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The Little House has its own back courtyard where many children’s programs are held. This whimsical critter keeps watch on the goings on through a stone opening just at kid level. The Little House also has its own garden filled with native columbine and Salvia greggii ‘Teresa’ as seen below. I love the pale pink tint of the ‘Teresa’ blooms.

 

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This vine draped pergola in front of the Little House marks the transition between the Courtyard and a variety of paths and small garden spaces. You can see a little peak at the Observation Tower just the top of the photo. I am headed that way!

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I wandered past the Color Garden, the Volunteers Garden and the Dry Creek Garden which is nestled at the base of a wall near the Observation Tower. Several mounds of Phlox pilosa, prairie phlox, were growing along the creek bed. I think the surrounding leaves are of Pavonia lasiopetala, a widely used Texas native commonly called pink rock rose.

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The Observation Tower stands tall over the other structures, appearing to be hundreds of years old and should you be able to get to the top, offering a 360 degree view of the surrounding country. The golden ball leadtree, Leucaena retusa, was totally unknown to me but one I would see many times more in both commercial and residential landscapes.

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Look how the weather changed just as I backed up to get a wider image of the Observation Tower. No amount of editing could lighten this up any more. It looked as though the rain was ready to pour down.

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It brightened up a little bit as I approached the meadow flanked pathway to the Luci and Ian Family Garden. There were still a few flashes of wildflower color to be found but given the state of the weather I decided to leave this fairly long ramble for another visit.

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The back side of the Great Hall and Classrooms building has walls of windows with a sweeping vista of the meadow. This small stone terraced bed represents plants found in the rockier mountain areas of Texas including the Yucca pallida, pale leafed yucca, which was coming into bloom. Even though falling in that ‘spiky thing’ category of plants which I have not favored I came to appreciate the structural beauty and wide variety of yucca by the time I left Austin.

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Passing through the Woodland Garden I entered the walled Central Gardens area which houses the Theme Gardens. Each small garden here is indicative of a specific habitat or region and showcases Texas appropriate native plant material. Here is just a sampling:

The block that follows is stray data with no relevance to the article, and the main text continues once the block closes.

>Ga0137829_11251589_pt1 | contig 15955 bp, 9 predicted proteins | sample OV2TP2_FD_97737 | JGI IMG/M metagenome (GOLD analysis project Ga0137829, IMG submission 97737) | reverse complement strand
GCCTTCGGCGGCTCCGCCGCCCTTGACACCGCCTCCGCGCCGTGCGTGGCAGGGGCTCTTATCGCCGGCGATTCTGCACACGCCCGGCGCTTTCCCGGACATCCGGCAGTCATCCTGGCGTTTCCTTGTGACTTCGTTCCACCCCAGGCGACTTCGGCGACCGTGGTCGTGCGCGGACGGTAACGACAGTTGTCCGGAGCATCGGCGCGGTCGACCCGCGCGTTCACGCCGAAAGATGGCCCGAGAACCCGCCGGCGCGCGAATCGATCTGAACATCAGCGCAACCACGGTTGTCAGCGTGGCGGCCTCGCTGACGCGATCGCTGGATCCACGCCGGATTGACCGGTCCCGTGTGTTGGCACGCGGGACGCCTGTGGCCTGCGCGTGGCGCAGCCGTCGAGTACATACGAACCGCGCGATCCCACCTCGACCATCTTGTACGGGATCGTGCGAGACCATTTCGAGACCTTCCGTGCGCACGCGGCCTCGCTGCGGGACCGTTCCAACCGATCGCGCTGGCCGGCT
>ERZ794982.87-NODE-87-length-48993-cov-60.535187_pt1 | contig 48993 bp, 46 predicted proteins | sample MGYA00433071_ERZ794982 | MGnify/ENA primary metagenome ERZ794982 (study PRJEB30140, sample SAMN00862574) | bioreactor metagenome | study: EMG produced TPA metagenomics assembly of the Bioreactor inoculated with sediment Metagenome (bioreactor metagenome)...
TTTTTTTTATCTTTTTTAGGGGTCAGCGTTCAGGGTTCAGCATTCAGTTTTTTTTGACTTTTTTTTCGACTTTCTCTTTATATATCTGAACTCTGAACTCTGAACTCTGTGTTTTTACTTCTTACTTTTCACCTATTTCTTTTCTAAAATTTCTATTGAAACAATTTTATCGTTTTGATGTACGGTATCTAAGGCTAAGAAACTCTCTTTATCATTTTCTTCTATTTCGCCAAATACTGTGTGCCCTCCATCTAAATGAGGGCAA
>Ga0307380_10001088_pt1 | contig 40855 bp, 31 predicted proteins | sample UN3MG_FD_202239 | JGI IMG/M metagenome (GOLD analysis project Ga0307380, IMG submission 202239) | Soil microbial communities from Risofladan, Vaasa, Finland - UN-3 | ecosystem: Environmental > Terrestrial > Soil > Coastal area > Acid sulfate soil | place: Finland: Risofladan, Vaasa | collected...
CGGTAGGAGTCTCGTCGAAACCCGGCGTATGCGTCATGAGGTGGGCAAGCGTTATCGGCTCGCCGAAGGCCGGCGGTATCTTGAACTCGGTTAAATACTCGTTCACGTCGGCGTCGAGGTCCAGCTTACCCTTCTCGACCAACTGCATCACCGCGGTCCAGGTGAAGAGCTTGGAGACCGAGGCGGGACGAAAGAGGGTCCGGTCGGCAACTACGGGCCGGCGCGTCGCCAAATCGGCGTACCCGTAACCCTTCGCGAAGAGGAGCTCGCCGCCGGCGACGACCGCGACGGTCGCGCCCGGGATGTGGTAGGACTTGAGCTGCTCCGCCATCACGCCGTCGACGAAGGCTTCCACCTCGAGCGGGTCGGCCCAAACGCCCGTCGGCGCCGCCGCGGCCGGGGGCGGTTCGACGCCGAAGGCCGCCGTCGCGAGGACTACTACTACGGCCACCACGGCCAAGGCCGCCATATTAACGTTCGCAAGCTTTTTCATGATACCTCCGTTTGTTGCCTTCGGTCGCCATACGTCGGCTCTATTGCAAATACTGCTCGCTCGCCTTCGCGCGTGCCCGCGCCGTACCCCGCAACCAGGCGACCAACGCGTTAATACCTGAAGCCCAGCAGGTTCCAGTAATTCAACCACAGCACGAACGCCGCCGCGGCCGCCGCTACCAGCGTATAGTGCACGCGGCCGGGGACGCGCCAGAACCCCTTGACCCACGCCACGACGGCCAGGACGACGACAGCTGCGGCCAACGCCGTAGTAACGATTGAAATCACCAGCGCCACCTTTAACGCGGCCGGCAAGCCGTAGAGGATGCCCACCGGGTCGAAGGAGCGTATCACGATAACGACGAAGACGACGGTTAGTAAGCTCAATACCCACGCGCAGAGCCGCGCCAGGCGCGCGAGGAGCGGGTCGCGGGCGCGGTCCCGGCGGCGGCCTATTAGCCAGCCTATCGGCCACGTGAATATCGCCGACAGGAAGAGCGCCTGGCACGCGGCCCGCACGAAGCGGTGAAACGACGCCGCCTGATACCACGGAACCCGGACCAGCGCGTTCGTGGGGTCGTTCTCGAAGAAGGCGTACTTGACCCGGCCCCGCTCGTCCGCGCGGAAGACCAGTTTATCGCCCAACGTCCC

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South Texas Sampler-highlighting plant material from the southernmost areas of Texas
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Hummingbird Garden-big red sage, flame acanthus and hesperaloe all offer blooms loved by hummers
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Wandering Walkers Garden-honors those botanists whose collection and propagation of native plants made them available for use in home gardens

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These were the first of many stock tanks I would see used in Austin as water gardens and raised planters. Note how the back sides of the smaller ones have been altered to allow them to snug up tight to the larger center one.

The Greenhouses and outdoor propagation areas span one entire side of the Central Gardens.

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The Wildflower Center’s large greenhouse operation propagates plants for the gardens and is the site of research projects.  The annual native plant events offer educational outreach into the local gardening community and a chance for gardeners to try plants they have admired at the Center in their own gardens.

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The Pollinator Habitat Garden contains 350 different plant species, arranged in 10 plant communities designed to support butterflies and other invertebrates throughout their life cycles by offering water, food, protection and appropriate breeding conditions. The garden is an open air pollinator habitat, demonstrating the co-dependant relationship of plants and insects and the critical role of pollinators in biodiversity.

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The far side of the Central Gardens offers another pathway to the Family Garden. Given more time and better weather I think I would make the loop through that garden back to the first path but not today!

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I strolled back to the parking area on what must have been a service road behind the Silo Garden–I could have been 20 miles out in the country if I hadn’t known better–and found these blooms among the meadow grasses.

 

Now…if I only had a good Texas wildflower book!